Decompiling the DirectX code is straightforward enough, but some of you might be wondering how exactly we know what the original source code looked like, and what 'ASM accurate' is supposed to mean. Well, it all started with figuring out what compiler Pixel used to create the original EXE...

Many EXE files come with what's known as a "Rich Header", which details various properties of the compilation process, such as how many C or C++ object files were linked, but the part we're interested in is where it says what compiler was used. From this, we learned that it was MSVC .NET 2003.

By using the same compiler as Pixel, we could compile CSE2, and then check if the generated assembly code matches that of the original EXE. If any of the code doesn't match, then we can tweak the C/C++ code until it does match (making it "ASM-accurate").

So that's what I've been up to for the past few months: going over each and every function in the game, and tweaking them to produce the same assembly. Work on this actually started before CSE2 v1.1, but the lack of the original DirectX/WinAPI code caused unfixable code-inaccuracies throughout the entire game, which made a lot of it infeasible at the time.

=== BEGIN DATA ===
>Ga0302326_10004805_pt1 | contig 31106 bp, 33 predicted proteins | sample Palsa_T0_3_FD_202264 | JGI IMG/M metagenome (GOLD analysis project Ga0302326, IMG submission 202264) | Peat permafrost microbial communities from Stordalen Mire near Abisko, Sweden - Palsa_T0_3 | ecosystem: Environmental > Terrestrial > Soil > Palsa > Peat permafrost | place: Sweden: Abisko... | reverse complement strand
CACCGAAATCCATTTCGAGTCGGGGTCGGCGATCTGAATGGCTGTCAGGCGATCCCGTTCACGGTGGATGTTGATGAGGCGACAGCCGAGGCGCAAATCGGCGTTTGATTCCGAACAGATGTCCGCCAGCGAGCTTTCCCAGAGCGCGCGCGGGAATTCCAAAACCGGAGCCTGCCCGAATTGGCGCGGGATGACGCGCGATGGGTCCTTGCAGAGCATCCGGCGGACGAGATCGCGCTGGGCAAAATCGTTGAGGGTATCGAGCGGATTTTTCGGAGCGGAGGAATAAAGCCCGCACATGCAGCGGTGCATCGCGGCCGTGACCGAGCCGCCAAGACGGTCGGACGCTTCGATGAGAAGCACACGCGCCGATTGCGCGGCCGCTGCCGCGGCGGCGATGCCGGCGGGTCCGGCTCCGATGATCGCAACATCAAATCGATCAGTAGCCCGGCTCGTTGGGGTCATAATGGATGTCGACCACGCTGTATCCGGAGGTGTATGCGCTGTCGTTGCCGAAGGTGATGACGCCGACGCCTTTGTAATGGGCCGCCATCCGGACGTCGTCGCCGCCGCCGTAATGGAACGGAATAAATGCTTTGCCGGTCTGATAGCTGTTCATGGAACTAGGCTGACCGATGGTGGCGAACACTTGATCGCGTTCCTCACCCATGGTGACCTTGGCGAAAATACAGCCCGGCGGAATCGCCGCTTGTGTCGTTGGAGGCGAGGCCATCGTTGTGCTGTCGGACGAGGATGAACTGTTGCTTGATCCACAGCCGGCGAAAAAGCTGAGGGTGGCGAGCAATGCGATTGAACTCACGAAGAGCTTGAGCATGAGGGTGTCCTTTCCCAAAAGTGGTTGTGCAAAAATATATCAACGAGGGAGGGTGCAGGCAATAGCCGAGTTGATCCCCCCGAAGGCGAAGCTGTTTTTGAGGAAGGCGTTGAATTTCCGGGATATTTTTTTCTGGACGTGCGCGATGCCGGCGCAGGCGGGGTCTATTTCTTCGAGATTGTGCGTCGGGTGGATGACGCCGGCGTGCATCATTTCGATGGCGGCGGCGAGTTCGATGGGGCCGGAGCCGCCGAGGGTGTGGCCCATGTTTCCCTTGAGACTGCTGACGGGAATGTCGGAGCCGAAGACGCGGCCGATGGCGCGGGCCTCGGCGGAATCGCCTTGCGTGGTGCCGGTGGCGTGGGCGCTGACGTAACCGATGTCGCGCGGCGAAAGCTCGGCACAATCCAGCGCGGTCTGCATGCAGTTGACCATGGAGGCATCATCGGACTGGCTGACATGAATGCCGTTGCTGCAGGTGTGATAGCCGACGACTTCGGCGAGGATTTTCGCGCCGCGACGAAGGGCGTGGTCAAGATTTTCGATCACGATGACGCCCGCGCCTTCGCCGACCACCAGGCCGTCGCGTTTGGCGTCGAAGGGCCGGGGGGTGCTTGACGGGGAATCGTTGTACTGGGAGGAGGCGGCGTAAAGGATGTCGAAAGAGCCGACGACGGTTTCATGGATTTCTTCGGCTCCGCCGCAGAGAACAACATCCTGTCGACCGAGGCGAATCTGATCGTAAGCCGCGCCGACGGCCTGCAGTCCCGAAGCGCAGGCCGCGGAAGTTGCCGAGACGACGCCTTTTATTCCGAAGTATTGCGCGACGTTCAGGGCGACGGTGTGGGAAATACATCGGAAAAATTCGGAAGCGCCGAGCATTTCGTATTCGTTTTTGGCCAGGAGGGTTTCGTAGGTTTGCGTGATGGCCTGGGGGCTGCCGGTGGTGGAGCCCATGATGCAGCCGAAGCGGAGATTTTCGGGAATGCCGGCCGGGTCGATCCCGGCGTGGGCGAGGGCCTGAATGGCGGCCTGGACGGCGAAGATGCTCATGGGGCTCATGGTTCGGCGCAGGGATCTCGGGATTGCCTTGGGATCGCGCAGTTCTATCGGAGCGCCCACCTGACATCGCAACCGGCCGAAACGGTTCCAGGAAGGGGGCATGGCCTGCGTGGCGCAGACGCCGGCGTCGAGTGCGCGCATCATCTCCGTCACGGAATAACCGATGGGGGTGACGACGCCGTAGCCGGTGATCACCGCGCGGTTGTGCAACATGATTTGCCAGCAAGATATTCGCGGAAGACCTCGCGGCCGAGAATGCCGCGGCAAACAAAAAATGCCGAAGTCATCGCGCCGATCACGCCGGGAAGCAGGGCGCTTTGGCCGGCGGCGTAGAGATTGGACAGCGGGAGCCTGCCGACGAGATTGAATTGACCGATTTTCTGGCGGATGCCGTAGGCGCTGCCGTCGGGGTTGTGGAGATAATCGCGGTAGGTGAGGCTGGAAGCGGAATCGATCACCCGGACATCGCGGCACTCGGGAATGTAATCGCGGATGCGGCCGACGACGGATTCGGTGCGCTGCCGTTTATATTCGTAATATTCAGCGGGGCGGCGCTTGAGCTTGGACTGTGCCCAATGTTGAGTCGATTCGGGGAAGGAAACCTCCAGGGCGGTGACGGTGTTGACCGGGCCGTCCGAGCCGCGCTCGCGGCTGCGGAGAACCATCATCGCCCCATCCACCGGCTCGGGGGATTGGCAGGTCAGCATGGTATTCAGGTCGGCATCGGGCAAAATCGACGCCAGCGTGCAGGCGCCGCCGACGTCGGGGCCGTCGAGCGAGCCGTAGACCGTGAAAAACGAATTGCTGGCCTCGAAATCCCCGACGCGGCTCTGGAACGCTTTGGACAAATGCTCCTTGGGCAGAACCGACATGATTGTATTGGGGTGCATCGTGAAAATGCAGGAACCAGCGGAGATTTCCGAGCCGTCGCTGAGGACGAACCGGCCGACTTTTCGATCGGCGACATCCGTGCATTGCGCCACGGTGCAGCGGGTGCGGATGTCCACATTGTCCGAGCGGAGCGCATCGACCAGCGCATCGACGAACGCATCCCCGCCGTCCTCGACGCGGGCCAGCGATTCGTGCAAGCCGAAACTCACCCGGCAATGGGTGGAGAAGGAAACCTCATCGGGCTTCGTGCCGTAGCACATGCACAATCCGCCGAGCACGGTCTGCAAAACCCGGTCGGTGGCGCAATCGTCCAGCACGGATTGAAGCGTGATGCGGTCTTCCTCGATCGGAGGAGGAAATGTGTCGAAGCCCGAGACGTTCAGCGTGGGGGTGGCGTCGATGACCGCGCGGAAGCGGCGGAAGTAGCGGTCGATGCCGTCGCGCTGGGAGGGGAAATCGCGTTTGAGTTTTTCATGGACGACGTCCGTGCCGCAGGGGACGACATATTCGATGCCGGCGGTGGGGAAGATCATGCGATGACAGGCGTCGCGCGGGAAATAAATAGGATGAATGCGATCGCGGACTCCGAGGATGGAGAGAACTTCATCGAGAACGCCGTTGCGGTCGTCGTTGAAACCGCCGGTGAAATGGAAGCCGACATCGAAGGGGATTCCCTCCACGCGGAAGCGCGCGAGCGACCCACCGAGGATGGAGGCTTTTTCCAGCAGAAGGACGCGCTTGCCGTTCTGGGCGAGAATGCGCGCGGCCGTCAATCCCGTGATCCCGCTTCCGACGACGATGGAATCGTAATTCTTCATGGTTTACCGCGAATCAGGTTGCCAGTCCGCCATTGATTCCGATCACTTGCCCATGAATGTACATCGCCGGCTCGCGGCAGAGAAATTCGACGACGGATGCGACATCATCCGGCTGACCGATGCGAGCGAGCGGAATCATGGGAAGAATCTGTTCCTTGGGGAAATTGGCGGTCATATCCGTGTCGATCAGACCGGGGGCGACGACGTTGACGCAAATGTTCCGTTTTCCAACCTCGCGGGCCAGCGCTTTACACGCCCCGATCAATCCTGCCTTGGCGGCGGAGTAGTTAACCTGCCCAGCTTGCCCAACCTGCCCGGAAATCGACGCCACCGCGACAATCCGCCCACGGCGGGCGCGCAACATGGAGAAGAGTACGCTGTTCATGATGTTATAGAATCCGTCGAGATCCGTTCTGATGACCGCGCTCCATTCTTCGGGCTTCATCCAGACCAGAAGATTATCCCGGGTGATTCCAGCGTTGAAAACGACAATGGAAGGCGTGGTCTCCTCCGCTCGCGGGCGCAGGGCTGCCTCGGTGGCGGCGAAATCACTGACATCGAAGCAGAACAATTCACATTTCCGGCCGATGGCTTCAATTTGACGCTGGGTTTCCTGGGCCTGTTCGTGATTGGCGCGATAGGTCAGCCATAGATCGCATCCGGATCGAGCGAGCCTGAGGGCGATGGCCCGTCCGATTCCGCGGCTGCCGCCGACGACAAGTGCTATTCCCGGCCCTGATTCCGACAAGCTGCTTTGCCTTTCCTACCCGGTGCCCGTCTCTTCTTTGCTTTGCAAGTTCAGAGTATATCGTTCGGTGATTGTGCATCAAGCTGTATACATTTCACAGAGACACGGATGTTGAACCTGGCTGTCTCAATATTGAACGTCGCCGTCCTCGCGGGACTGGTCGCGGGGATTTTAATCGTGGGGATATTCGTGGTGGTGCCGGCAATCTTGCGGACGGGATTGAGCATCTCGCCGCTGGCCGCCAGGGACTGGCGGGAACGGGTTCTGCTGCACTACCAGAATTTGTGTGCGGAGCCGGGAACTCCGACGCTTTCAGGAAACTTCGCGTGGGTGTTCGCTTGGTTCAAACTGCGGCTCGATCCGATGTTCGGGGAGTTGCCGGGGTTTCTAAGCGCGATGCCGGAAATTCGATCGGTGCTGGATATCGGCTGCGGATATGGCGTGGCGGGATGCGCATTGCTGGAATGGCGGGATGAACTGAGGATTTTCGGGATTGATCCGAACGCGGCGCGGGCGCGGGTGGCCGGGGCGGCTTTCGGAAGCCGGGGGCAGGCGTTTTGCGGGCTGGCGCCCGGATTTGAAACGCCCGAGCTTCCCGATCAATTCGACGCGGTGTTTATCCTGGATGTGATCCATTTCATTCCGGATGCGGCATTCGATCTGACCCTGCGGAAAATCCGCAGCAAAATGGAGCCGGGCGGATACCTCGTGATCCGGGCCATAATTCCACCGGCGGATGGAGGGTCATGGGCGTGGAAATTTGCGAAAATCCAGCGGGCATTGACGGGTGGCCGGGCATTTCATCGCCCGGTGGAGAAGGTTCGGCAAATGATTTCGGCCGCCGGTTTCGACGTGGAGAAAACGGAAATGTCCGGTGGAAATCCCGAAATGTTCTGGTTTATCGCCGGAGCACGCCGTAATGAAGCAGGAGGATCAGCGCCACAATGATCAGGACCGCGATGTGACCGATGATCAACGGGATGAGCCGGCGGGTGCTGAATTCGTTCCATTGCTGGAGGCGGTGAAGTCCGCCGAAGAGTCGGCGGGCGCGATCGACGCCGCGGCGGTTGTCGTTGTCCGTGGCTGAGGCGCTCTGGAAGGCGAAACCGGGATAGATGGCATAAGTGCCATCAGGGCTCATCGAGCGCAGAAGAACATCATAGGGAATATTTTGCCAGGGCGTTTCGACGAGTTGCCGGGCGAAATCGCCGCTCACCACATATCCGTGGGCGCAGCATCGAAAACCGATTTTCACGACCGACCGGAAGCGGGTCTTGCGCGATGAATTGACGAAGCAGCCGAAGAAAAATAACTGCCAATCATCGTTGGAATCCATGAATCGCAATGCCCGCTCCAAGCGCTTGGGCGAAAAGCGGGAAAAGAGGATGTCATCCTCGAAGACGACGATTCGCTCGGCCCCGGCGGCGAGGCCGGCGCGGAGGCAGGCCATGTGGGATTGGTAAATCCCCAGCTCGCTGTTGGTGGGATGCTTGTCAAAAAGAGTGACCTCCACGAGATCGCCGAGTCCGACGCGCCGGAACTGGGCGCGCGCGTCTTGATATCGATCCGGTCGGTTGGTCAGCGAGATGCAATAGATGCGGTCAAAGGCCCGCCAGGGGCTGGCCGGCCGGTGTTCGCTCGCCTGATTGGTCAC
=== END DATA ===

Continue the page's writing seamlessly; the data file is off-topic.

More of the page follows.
Some of you might be thinking 'wait, but replacing SDL2 with DirectX/WinAPI means the game can't be compiled for Linux or Mac', and you're right. That's why the SDL2 port was split off to its own subproject: the portable branch.

With this release, CSE2 has been further split into three branches: accurate, portable, and enhanced. The accurate branch focuses on being accurate to the original EXE, down to all the bugs, limitations, and platform-dependencies; the portable branch aims to port the game to other platforms while otherwise keeping the experience as close to the original as possible; and the enhanced branch is the same as it's always been - providing a modified version of the engine with extra features.

Ironically, the accurate branch has become the easiest form of CSE2 for Windows users to compile, since it doesn't depend on any middleware, and it provides a Visual Studio 2017 solution file instead of a CMake file. Fun side-note: there was only one incompatibility stopping this 2004-era code from compiling in modern Visual Studio - DirectInput5 support was dropped in 2008.